by Bruce Mike
Over the past few months I attended both The International Motorcycle Show and The Donnie Smith Bike Show. I thoroughly enjoyed both shows for very different reasons.
The International Show did a pretty good job of giving me a glimpse of what’s new from the world of motorcycle manufacturers. While not all of them were represented, local dealers did a pretty good job of filling the holes. I love looking at new bikes. I go through and sit on the ones I have an interest in, try to get friends to buy the ones I really like and make a mental list of which ones, in priority based on need, I plan to purchase when I win the lottery. I then make my way through the vast array of vendor booths and purchase things I don’t really need as well as get my glasses cleaned and my boots polished. I am easily impressed with new technology as well as an easy mark for clever marketing.
The Donnie Smith Show appeals to the other side of motorcycling that I enjoy. The place was filled with customs and choppers of varying degrees of modification and fabrication. For me, modification is taking an existing part and making it better or more personal, while fabrication is creating something new because what is needed just doesn’t exist. Wandering around this show, I found great examples of both. One of my favorite things about this show is the high school shop classes that build bikes. The kids are always very excited to talk about why and how they did the things they did.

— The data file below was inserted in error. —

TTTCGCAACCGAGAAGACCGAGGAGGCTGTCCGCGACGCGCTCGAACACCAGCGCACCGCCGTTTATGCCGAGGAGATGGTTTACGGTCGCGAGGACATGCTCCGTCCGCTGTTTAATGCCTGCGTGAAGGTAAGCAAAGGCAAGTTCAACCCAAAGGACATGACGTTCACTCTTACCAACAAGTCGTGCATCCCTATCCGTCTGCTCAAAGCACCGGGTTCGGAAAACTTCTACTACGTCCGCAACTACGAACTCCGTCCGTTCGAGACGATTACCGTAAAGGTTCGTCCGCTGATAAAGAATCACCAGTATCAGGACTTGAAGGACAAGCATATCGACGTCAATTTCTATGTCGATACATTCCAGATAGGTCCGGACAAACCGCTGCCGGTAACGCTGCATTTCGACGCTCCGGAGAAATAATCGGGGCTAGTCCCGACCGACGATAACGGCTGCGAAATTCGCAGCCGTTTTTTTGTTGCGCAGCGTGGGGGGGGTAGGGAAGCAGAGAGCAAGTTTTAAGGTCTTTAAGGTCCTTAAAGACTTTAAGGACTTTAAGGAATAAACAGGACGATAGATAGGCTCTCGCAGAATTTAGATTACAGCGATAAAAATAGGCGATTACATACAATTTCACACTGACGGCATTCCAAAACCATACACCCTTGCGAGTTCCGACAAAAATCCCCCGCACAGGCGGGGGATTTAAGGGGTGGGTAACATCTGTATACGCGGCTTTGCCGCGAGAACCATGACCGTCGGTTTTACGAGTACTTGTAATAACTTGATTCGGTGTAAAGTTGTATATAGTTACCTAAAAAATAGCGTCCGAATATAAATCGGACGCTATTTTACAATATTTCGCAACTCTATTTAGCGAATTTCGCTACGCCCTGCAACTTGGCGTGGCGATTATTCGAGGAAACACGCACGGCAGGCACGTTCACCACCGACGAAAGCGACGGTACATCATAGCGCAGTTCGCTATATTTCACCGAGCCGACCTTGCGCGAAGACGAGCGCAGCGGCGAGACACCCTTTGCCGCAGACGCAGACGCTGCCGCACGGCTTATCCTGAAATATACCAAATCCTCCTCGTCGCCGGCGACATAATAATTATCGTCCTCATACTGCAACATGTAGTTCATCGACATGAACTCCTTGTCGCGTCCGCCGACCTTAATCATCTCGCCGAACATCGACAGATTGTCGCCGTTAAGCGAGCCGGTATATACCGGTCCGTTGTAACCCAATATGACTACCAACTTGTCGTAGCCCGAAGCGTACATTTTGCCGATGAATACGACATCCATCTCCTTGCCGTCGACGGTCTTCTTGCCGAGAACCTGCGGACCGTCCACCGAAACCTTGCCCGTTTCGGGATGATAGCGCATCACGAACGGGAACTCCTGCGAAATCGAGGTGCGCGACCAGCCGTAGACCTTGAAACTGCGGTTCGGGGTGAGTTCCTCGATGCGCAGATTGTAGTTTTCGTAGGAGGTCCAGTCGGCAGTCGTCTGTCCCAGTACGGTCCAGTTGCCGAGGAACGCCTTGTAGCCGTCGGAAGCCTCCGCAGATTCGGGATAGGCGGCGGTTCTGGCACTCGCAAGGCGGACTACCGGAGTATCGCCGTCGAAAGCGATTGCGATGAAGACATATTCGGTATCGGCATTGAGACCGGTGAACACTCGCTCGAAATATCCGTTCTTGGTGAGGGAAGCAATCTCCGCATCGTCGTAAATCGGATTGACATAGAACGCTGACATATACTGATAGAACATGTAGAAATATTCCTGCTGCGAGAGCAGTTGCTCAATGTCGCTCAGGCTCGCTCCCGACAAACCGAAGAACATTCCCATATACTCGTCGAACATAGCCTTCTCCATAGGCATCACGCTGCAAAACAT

Ten years ago I bought my first brand new motorcycle. One of the deciding factors in my choice of bike was the new technology that had been implemented in it’s design. It wasn’t exactly how I wanted it so before it even left the dealership I had modifications made. Over the five years that I owned that bike I continued to modify it to meet my riding needs. When I got to the point that it no longer met my needs, I traded it in and got my second brand new motorcycle. Again, it was modified before it left the dealership. As with the first one, I have made modifications to this one. This bike was purchased a little smarter than the first one so the degree of modifying has been less substantial.
Over the years I owned a lot of older motorcycles that needed as much fabrication as they did modification. Modification usually means different bolt-on parts and accessories where as fabrication, for me, requires knowing a “guy” (or “gal”), with the required skill set. Usually skills they’ve learned through years of honing their craft. Recently, I found a “guy” with a small shop to do some factory recommended service on my bike. I’ve always liked small shops but with my newest bike I was bringing it to the dealer for service. More out of habit than anything else. The thing about small shops is often the owner is the one working on my bike and it gives me an opportunity to develop a relationship with the person turning the wrenches. This particular “guy” is qualified to do the recommended service on my bike and he did a very thorough and detailed job. Outside the service, he fabricated a part that improved the performance. While the dealer I went to did a great job servicing my bike, they never made any special parts for me. Today, I have a fairly high-tech bike that has modifications that include a fabricated part.